January 18, 2016
Uber Technologies is tweaking how it does business. In California, the ride-sharing company will no longer reject potential drivers due to a nonviolent or nonsexual offense, such as petty theft or check fraud. It will also tell those rejected why and describe steps they can take to reduce their felony conviction to a misdemeanor. Uber is also now promising drivers more money to work during heavy demand periods, and is inviting smartphone app developers to create customized “trip experiences” for riders.
According to The Wall Street Journal, Uber chief security officer Joe Sullivan says that the new screening policy will “affect a small number of people” and isn’t intended to grow the business or the company’s roster of drivers. “This is an opportunity for us to engage with the community,” he said. “We should all be in favor of giving everyone a fair chance.”
At the same time, Uber is making its own background-check process more transparent, which has been criticized for not screening out potentially dangerous drivers.
Uber has countered that criticism by saying its background checks “are as good or better than the industry standard used by taxi companies.” Uber uses Checkr Inc. to run a security trace, whereas many taxi companies use Live Scan, which runs fingerprints through a database, but neither system is foolproof.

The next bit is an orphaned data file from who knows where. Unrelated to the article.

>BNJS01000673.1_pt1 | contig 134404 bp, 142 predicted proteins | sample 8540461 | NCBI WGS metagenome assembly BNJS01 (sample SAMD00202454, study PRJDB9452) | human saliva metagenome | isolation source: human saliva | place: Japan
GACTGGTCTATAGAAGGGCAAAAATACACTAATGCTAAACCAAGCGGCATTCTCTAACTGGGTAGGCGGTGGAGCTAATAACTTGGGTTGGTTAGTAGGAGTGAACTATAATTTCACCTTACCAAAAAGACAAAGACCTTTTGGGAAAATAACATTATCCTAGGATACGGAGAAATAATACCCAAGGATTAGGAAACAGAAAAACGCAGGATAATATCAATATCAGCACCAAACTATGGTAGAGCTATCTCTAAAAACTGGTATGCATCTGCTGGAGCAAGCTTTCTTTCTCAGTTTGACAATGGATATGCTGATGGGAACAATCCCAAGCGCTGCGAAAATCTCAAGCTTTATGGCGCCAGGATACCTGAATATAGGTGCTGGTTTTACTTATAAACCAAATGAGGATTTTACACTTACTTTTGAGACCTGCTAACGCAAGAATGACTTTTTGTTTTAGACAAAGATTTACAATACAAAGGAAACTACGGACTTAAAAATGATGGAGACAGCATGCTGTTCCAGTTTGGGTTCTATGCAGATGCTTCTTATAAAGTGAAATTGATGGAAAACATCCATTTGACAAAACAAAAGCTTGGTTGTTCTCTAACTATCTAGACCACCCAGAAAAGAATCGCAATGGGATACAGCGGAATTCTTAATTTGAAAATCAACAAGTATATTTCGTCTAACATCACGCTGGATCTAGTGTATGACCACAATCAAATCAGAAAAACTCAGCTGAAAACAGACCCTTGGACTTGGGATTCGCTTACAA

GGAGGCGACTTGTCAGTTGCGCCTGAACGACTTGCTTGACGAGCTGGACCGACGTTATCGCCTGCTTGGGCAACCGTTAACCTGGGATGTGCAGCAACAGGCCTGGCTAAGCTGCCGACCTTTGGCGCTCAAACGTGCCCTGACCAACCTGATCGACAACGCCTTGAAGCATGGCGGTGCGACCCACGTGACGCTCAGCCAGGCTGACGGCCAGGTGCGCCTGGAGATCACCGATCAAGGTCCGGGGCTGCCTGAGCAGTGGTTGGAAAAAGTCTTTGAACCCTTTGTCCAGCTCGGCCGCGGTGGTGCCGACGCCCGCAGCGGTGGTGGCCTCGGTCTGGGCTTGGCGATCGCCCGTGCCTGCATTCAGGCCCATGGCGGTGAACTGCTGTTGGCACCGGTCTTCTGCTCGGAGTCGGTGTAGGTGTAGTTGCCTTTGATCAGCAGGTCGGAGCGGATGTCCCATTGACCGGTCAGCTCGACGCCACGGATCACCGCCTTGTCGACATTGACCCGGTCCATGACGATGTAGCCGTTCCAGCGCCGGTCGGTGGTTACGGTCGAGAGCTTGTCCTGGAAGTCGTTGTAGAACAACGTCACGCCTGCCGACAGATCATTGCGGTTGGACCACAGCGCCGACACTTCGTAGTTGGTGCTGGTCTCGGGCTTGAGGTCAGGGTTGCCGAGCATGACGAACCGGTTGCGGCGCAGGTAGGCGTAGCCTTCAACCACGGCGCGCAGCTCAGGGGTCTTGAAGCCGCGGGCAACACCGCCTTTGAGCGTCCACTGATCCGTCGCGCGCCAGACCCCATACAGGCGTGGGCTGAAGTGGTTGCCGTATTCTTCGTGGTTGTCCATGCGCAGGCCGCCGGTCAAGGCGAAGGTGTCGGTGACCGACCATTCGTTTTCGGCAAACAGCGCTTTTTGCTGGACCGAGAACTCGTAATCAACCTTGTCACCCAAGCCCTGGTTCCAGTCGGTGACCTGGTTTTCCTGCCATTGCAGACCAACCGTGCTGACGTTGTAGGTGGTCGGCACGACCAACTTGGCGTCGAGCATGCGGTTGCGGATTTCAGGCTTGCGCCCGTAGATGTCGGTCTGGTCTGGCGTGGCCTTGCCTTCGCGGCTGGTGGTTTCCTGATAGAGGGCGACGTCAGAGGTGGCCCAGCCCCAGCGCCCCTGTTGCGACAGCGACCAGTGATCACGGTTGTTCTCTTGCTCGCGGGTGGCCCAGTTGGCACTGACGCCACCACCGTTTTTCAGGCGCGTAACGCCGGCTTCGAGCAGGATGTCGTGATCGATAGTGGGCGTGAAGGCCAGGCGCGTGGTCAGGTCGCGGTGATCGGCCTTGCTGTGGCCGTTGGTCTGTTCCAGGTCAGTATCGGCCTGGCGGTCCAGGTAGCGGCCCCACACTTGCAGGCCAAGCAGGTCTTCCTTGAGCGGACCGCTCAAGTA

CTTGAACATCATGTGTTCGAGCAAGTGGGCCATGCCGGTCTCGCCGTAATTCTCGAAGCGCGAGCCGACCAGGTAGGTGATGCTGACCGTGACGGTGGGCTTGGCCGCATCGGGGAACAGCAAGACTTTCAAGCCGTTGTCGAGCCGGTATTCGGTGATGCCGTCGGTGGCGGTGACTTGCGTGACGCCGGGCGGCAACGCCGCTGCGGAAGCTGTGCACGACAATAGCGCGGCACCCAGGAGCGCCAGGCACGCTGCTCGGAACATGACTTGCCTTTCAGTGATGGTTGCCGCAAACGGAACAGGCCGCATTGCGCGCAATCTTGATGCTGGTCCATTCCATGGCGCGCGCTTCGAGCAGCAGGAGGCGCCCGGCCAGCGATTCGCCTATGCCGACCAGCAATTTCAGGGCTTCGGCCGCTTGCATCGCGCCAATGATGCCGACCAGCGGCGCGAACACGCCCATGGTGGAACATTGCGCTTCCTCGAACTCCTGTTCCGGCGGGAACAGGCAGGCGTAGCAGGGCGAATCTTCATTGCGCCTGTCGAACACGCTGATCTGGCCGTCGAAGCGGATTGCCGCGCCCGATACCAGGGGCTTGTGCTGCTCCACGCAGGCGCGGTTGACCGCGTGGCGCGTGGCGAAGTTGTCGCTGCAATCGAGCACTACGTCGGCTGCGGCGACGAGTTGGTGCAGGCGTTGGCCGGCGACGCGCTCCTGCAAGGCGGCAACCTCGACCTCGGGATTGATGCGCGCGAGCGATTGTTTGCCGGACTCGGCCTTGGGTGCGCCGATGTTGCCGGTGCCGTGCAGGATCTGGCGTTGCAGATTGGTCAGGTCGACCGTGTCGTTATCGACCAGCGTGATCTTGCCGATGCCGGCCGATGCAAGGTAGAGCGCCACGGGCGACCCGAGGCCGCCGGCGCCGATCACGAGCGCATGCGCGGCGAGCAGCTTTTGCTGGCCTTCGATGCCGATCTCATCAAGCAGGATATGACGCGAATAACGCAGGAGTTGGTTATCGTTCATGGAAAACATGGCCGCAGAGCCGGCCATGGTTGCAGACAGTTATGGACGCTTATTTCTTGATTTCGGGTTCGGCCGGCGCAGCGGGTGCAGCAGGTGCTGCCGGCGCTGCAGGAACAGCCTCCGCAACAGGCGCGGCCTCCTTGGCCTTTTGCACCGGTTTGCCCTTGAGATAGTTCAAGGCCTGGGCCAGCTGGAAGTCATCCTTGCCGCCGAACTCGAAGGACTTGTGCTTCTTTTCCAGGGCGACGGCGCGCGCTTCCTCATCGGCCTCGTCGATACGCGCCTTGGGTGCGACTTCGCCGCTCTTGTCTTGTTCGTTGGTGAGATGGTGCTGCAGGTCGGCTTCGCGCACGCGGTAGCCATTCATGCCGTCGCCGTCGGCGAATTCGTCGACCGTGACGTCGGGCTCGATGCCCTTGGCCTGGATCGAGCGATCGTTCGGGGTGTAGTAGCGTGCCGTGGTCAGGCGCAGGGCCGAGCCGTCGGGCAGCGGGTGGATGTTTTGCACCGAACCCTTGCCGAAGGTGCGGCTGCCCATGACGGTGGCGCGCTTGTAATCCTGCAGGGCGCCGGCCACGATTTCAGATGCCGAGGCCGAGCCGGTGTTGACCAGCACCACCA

Sullivan says the company will continue to reject applicants with misdemeanors or felonies related to driving or sexual/violent behavior. The company also plans to contact applicants it rejected previously, with the hope that some will successfully reapply. Uber is one of several U.S. businesses now accepting workers with criminal backgrounds, including Target, Starbucks and Bed Bath & Beyond.
For its existing workers, reports Quartz, Uber is “incentivizing drivers to work particular hours — ones in which it expects higher and more frequent fares — by guaranteeing better payments.” This move, says Quartz, skews the equation of demand and supply; the danger is that encouraging drivers to work a specific shift undermines the company’s own argument that driver’s are independent contractors, setting their own schedules, the center of an on-going issue between drivers and the company.
Finally, The New York Times reports that Uber wants riders to have a customized information and entertainment “experience” while in an Uber vehicle, and is inviting app developers to create these. Riders could “receive a quick news briefing or perhaps be served with a music playlist built to last the length of their ride. The goal is to make it “more pleasant than a usual ride,” to encourage repeat business and build the brand.
Uber, which will have final say over whether a developer’s “trip experience” is allowed, also had its first hackathon in Bangalore, India, to solicit developers for “new integration ideas.”